Although I still have a bit of research left to do, I’ve started the writing. With past projects, I’d set a daily quota for myself—usually between 500 and 1,000 words. I’m taking a different approach with this book and have adopted a hit-and-run approach. I don’t force myself to write something every day. I simply put something down on paper when it comes to me. If a sentence—or fragment—hits me, I write it down. If something doesn’t come to me for several days, I stay clear of the keyboard. It’s a nice change of pace and a refreshing way to work. I don’t feel the overwhelming desire to produce.

How long I stick with this method remains to be seen. The contract for the book is still being ironed out, and I’m not yet sure of the deadline. Once an actual end-date is decided upon, I may have to put myself on a more regimented schedule.

I doubt I’ll be discussing the writing process too much on this blog. Generally, I don’t like revealing a lot about a work in progress out of fear I’ll jinx something or throw my momentum off track. Once I’m done with a book, I’m more than happy to discuss how it was put together.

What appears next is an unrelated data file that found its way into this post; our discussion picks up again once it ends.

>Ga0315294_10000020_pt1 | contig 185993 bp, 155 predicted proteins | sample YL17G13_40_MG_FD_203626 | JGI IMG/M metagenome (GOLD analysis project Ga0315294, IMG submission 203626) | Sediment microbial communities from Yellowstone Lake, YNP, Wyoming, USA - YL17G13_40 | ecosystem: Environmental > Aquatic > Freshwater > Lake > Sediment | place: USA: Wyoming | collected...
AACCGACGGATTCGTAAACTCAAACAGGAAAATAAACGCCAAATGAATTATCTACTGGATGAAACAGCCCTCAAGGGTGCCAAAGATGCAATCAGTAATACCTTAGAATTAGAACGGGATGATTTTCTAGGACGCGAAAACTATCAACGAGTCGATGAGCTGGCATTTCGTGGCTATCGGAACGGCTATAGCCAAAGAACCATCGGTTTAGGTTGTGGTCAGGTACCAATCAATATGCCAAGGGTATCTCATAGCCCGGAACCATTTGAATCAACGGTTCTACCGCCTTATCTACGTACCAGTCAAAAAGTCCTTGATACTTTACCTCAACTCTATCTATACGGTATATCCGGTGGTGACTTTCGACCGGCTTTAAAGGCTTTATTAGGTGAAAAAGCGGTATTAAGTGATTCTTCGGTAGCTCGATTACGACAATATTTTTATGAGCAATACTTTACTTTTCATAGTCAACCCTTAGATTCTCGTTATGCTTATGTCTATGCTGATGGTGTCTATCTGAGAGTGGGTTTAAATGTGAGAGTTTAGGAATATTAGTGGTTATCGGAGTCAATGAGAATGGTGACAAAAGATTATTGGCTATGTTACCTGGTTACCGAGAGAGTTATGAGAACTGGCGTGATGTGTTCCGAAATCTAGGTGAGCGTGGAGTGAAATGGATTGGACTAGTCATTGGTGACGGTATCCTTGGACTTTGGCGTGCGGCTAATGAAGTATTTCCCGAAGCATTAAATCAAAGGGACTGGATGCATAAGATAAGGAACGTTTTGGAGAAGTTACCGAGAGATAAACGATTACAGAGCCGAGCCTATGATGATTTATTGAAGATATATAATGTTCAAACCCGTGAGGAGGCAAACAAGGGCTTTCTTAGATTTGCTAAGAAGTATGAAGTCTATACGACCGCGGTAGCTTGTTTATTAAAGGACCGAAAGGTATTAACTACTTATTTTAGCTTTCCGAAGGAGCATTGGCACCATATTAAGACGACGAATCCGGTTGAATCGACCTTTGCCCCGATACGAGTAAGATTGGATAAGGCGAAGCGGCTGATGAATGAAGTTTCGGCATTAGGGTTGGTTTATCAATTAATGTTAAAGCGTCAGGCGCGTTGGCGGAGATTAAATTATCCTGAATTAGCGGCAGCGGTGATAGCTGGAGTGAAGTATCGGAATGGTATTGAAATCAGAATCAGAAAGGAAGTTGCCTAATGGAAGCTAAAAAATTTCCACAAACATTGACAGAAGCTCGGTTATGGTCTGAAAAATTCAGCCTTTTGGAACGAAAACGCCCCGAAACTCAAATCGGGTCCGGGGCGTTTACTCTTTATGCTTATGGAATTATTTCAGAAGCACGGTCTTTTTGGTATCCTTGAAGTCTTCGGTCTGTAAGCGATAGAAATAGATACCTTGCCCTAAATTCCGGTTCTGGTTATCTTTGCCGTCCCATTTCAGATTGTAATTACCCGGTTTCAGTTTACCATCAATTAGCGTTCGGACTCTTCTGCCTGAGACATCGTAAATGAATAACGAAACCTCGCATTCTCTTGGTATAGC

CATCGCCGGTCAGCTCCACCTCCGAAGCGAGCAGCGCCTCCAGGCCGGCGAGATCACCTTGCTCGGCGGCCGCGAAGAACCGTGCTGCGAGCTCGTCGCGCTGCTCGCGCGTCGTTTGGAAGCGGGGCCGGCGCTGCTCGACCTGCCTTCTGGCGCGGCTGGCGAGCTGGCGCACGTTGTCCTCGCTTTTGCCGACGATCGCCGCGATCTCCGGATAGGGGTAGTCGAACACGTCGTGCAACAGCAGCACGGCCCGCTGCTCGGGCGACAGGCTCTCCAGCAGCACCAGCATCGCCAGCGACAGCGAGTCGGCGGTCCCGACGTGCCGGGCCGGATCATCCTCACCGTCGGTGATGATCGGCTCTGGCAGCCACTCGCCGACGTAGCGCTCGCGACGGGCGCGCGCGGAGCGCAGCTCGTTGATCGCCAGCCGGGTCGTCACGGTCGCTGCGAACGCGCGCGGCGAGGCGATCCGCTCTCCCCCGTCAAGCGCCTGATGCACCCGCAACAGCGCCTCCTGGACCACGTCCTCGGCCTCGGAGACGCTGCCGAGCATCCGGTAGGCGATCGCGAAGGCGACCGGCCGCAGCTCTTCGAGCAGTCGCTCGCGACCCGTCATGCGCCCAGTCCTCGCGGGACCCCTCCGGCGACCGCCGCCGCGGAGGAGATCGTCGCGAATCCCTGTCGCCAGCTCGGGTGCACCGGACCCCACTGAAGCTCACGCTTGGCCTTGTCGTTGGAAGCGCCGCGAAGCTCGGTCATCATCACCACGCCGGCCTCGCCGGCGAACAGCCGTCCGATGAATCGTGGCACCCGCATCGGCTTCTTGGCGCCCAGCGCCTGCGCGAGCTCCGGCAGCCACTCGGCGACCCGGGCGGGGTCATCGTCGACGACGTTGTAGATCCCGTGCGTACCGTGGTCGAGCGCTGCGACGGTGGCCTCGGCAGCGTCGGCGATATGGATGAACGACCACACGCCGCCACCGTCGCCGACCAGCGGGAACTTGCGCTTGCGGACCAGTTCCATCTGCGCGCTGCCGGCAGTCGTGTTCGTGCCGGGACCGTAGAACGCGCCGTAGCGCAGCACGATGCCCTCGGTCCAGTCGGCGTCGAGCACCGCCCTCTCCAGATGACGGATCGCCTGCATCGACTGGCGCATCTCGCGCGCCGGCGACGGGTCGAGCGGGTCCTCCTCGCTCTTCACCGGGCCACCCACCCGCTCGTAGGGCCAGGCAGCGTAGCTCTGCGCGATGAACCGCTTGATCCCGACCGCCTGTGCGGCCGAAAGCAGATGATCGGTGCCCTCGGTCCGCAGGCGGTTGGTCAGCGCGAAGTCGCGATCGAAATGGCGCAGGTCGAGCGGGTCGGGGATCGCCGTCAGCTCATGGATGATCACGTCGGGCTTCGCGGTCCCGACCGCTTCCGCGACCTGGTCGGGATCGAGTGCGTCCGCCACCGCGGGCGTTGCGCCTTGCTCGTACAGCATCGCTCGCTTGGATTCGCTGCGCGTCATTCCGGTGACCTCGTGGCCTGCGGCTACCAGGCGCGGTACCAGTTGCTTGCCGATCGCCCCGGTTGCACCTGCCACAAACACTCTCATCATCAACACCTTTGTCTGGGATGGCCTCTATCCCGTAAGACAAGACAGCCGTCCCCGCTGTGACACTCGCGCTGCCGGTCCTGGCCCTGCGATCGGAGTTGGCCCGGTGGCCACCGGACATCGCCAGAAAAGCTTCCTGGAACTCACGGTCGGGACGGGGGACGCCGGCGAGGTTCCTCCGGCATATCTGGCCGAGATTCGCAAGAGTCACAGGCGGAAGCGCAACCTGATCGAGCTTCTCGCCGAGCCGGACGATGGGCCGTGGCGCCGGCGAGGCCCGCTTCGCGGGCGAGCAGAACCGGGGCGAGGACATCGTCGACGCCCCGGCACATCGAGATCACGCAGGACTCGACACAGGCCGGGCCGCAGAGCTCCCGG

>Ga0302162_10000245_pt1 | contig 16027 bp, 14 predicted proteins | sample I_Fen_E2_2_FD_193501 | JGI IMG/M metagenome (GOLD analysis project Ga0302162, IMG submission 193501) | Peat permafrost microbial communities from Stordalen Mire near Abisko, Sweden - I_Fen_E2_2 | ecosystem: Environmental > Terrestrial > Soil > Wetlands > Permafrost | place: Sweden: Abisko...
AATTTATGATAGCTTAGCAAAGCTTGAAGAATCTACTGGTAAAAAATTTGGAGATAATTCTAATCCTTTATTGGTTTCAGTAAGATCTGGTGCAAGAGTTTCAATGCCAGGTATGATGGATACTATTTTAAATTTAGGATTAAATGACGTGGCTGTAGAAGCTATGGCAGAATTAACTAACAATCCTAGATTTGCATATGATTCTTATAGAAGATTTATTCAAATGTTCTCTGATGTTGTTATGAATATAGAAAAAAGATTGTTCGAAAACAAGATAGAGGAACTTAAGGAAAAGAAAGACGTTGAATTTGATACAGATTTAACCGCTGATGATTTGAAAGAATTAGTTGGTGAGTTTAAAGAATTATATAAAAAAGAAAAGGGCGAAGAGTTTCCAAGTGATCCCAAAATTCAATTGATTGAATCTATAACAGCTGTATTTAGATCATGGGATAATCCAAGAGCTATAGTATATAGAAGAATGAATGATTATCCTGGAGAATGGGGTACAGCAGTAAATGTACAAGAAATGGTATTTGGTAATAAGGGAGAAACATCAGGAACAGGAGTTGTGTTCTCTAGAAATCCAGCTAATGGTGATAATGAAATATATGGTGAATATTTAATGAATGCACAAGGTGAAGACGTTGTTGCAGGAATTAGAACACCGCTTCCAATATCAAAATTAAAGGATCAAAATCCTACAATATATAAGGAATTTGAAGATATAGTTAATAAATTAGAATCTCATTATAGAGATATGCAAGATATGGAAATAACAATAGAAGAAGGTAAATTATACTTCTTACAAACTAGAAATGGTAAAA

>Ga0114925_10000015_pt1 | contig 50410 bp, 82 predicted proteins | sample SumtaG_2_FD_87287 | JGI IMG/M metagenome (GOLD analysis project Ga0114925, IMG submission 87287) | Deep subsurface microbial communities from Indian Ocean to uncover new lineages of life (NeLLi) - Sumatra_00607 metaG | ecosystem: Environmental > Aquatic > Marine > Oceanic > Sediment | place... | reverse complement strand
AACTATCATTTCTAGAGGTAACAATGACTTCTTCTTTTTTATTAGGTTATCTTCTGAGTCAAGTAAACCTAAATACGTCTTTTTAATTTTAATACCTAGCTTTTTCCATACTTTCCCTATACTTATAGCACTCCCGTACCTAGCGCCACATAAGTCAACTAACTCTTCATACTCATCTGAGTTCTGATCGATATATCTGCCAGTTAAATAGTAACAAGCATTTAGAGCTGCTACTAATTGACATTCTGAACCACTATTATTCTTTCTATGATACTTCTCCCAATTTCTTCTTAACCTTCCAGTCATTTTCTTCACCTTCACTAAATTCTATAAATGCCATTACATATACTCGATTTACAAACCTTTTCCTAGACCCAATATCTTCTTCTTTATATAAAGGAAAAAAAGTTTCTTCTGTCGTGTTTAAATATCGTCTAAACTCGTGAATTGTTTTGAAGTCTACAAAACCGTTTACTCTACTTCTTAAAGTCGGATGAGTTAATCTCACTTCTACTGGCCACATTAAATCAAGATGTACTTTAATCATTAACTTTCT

In other news, Penguin emailed me the typeset pages for Human Game! They look great. My editor wants me to go through them and get any final corrections back to her by Monday. That doesn’t leave a lot of time! This will be, I believe, the fifth time I’ve read the manuscript. I think I know the whole thing word-for-word.

Well, I guess I better get reading. Until next time . . .

Getting back into the swing of it

In Writing on July 10, 2012 at 9:28 am

My blogging recently has been sporadic at best—but it’s not due to any lackadaisical attitude on my part! Over the past few weeks, I’ve been busy completing the film treatment for Human Game. I finished it about two weeks ago and shipped it off to my film agent, who then began pitching it to studios and producers. While I obviously hope someone takes the bait, I know not to get carried away. The odds of securing a film deal are astronomical at best.

The biggest challenge in putting the treatment together was distilling a nearly 400-page manuscript down to a 20-page narrative. The task would have been even more difficult if not for my wonderful wife. She once read scripts and treatments at Miramax. When I showed her my initial draft, she took her red pen to the pages. After a lot of cutting and rearranging, the end product is something I’m most pleased with. Thanks, honey.